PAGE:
Caspase-14 expression impairs retinal pigment epithelium barrier function: Potential role in diabetic macular edema

Selina Beasley, Mohamed El-Sherbiny, Sylvia Megyerdi, Sally El-Shafey, Karishma Choksi, Ismail Kaddour-Djebbar, Nader Sheibani, Stephen Hsu, Mohamed Al-Shabrawey

Research output: Contribution to journalArticlepeer-review

24 Scopus citations


We recently showed that caspase-14 is a novel molecule in retina with potential role in accelerated vascular cell death during diabetic retinopathy (DR). Here, we evaluated whether caspase-14 is implicated in retinal pigment epithelial cells (RPE) dysfunction under hyperglycemia. The impact of high glucose (HG, 30 mM D-glucose) on caspase-14 expression in human RPE (ARPE-19) cells was tested, which showed significant increase in caspase-14 expression compared with normal glucose (5 mM D-glucose + 25 mM L-glucose). We also evaluated the impact of modulating caspase-14 expression on RPE cells barrier function, phagocytosis, and activation of other caspases using ARPE-19 cells transfected with caspase-14 plasmid or caspase-14 siRNA. We used FITC-dextran flux assay and electric cell substrate impedance sensing (ECIS) to test the changes in RPE cell barrier function. Similar to HG, caspase-14 expression in ARPE-19 cells increased FITC-dextran leakage through the confluent monolayer and decreased the transcellular electrical resistance (TER). These effects of HG were prevented by caspase-14 knockdown. Furthermore, caspase-14 knockdown prevented the HG-induced activation of caspase-1 and caspase-9, the only activated caspases by HG. Phagocytic activity was unaffected by caspase-14 expression. Our results suggest that caspase-14 contributes to RPE cell barrier disruption under hyperglycemic conditions and thus plays a role in the development of diabetic macular edema.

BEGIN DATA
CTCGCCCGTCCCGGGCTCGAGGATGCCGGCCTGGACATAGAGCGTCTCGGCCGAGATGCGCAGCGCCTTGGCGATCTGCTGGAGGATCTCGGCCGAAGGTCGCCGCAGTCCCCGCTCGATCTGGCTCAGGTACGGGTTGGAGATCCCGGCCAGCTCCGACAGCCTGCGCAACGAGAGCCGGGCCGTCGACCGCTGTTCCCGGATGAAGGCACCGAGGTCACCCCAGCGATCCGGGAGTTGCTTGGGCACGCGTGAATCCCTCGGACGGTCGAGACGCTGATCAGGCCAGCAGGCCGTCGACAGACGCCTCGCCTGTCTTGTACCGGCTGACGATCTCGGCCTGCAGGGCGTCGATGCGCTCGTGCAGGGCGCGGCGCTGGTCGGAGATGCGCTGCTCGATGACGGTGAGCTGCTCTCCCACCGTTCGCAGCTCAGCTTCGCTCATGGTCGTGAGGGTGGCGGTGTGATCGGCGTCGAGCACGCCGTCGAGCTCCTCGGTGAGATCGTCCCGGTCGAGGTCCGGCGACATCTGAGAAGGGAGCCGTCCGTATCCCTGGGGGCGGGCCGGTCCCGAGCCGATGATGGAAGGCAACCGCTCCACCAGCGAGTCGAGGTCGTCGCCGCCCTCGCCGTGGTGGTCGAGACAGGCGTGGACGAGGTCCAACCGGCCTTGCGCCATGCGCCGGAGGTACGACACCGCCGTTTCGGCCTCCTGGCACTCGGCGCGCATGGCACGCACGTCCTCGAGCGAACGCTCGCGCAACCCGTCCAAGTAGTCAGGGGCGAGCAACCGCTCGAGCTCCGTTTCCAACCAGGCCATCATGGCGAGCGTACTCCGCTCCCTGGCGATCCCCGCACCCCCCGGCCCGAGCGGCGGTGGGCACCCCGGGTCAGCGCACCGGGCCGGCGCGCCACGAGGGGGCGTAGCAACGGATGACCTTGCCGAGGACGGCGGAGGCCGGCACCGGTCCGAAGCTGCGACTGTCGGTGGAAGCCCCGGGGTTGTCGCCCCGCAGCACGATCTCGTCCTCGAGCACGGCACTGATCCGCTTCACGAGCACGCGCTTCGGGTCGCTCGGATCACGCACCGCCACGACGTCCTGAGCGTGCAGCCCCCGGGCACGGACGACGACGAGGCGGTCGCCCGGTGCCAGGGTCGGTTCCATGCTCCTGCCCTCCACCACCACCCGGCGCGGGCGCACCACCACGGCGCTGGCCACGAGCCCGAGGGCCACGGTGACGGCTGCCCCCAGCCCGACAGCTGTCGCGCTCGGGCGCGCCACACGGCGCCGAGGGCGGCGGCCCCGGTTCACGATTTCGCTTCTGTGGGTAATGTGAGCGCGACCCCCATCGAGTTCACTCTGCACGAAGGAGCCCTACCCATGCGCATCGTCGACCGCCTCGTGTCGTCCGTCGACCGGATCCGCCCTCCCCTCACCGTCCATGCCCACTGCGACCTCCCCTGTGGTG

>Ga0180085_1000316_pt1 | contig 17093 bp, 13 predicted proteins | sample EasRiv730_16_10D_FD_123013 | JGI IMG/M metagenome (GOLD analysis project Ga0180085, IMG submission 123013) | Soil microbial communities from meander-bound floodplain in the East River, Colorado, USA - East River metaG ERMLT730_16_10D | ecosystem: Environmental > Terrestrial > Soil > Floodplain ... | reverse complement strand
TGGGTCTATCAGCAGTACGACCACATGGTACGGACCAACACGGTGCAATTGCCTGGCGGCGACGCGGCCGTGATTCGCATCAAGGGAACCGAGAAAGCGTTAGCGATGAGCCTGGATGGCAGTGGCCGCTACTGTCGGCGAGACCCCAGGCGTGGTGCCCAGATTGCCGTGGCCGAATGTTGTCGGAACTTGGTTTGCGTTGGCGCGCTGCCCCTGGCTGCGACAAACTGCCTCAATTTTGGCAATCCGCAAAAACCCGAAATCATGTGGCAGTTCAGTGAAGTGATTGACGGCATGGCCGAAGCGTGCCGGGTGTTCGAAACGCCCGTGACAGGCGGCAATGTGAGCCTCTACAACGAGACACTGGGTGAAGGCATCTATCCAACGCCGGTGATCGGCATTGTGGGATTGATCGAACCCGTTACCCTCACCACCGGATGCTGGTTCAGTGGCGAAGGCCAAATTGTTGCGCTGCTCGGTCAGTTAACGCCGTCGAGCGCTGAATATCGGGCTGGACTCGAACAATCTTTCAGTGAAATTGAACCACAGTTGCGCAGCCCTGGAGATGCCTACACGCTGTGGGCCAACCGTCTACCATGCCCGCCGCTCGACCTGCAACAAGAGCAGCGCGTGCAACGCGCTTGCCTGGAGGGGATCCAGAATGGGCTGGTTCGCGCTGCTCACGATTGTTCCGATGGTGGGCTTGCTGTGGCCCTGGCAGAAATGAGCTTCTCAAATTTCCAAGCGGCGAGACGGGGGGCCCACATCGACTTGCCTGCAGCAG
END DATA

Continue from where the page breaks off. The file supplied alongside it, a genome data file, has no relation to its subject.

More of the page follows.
Original languageEnglish (US)
Article number417986
JournalBioMed Research International
StatePublished - 2014

ASJC Scopus subject areas

  • Biochemistry, Genetics and Molecular Biology(all)
  • Immunology and Microbiology(all)


Dive into the research topics of 'Caspase-14 expression impairs retinal pigment epithelium barrier function: Potential role in diabetic macular edema'. Together they form a unique fingerprint.

Cite this